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Mastery, the scientific method, and policy design

Posted by: , Posted on: - Categories: Case study, PublicPolicyDesign, Thought leadership

A photo of public sector workers participating in a local event.

On the BBC radio programme, ‘The Life Scientific’ in early October, Sir Patrick Vallance argued for the application of the scientific method to policymaking. This wasn’t just about employing more STEM grads. It was an argument for a broader shift in the way that governments solve problems. When developing policy, governments at every level - including my own - should rigorously test their assumptions and hypotheses using empirical observation and inductive reasoning wherever possible.

Listening to the life scientific made me wonder whether Patrick Vallance would recognise policy design as part of this transition. It also made me wonder how many policy design practitioners would recognise themselves as being part of a movement for greater scientific rigour in policymaking. Our experience in the London Borough of Barking & Dagenham suggests that this is a missed opportunity.

The scientific heritage of policy design

Whilst policy design as an umbrella term is comparatively new, the disciplines associated with it have long and proud intellectual traditions. Each of these disciplines has its roots in a different branch of science and – in its own way – represents an application of the scientific method to policymaking. To take a few examples:

  • Human Centred Design combines the anthropological traditions of ethnographic observation, with experimental processes – also known as prototyping - that are common to a range of sciences, including mechanical engineering, architecture, and software development.
  • Behavioural science draws from behavioural economics and psychology to understand individual choices and behaviours. Like Human Centred Design, it uses experimental processes to test assumptions and hypotheses, this time drawing on the practice of identifying control samples to test efficacy.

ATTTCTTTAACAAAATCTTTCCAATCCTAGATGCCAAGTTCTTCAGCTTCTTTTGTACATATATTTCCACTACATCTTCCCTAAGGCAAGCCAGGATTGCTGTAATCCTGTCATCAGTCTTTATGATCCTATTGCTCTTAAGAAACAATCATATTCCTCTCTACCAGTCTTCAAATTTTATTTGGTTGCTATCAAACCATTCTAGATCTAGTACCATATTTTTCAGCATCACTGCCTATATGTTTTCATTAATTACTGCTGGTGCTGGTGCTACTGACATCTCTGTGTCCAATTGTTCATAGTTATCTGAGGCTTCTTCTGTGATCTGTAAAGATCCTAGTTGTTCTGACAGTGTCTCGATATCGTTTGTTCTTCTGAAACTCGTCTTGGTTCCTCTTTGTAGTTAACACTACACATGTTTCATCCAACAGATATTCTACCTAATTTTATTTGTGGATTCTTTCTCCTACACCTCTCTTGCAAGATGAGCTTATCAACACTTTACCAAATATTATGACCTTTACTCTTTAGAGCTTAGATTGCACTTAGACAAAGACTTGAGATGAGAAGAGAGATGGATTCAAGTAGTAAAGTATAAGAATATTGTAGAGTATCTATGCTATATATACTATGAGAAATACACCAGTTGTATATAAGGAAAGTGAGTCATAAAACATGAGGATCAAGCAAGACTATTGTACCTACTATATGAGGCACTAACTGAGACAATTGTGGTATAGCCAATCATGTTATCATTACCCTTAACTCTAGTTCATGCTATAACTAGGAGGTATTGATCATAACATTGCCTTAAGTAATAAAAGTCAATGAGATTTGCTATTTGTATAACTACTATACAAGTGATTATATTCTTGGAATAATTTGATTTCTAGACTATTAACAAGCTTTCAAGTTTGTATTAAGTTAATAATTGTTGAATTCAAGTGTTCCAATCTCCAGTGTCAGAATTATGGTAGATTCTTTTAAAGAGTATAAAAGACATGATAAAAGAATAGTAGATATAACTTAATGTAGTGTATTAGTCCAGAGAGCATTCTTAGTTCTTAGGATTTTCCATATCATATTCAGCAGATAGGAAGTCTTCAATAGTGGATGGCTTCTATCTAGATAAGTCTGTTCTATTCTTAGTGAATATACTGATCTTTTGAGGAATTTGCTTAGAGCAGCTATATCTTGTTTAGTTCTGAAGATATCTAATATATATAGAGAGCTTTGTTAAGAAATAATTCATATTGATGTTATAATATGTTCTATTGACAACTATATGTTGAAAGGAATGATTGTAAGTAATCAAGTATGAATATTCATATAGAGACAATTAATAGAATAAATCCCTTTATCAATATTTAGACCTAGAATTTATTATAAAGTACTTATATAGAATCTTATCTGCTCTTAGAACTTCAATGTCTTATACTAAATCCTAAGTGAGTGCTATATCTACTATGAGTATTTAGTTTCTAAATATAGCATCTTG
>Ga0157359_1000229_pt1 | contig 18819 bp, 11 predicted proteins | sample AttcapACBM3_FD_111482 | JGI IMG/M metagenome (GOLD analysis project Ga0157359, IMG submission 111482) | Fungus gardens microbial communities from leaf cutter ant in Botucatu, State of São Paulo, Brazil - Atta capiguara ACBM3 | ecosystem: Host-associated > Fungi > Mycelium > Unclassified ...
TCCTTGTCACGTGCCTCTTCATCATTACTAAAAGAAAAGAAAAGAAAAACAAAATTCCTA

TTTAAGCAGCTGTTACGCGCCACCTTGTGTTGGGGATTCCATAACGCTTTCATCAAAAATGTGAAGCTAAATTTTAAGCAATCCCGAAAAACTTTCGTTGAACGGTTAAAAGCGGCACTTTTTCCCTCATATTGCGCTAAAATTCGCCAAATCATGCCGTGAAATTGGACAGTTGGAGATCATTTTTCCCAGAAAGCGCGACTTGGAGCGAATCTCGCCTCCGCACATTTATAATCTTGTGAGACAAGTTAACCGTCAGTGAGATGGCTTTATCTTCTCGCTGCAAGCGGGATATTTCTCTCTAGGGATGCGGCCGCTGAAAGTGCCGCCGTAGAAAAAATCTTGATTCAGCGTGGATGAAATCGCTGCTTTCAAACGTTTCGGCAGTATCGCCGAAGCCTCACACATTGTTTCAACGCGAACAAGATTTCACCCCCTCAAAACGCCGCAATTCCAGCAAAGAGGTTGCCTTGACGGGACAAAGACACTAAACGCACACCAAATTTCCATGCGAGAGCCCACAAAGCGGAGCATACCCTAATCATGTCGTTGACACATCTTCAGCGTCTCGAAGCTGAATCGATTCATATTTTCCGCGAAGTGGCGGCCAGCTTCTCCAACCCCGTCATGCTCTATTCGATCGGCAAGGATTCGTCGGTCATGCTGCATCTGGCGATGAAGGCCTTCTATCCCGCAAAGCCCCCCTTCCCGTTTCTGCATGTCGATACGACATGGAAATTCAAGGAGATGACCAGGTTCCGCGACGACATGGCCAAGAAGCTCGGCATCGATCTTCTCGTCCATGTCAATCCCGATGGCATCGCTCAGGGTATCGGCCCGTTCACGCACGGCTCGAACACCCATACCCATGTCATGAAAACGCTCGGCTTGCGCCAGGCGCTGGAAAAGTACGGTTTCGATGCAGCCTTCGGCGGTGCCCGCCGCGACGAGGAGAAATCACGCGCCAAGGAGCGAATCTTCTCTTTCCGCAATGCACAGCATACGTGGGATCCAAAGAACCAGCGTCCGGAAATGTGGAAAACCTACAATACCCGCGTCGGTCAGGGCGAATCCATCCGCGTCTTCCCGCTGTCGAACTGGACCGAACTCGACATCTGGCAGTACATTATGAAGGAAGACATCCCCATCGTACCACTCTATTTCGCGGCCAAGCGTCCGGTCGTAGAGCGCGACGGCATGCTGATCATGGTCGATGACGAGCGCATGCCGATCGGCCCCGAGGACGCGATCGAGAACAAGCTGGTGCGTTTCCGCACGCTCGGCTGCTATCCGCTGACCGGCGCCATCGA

• Data science uses techniques and methods drawn from maths, computer science, and information science to spot patterns and uncover actionable insight from within unstructured data sets. Where the ethnographic traditions of Human Centred Design engage with people’s live experience, Data science looks for truth in the numbers.
  • Systems thinking is itself a collection of disciplines seeking to understand and influence the dynamics within complex human systems. In policy making terms, systems practitioners seek to understand points of maximum leverage and rely upon consensus building, learning, and adaptation, drawing upon a range of different scientific traditions, including complexity science. Again, observation and experimentation are important tools.

Embracing these traditions would help the movement for policy design generate both traction and credibility. But it would also challenge the community to practice these disciplines with the same level of precision that you would expect from any scientist. Any policymaker can – and should – make use of personas, user journeys, and prototypes, but the best results are achieved when these tools are applied with deep knowledge, expertise, and experience.

Develop T-shaped mastery

Mastery matters in part because it enables genuine multi-disciplinarity. IDEO have long pioneered the idea of the T-shaped professional, with deep expertise in one area and the ability to collaborate through engaging seriously with the disciplines of others. In Barking & Dagenham, we are fortunate enough to employ a group of ‘policy design’ practitioners – both within the Council’s Insight Hub but also across other corporate services - with deep expertise in one or more of the disciplines already mentioned. Through working together on real world problems, this group are becoming increasingly T-shaped.

Use science to improve the lives of citizens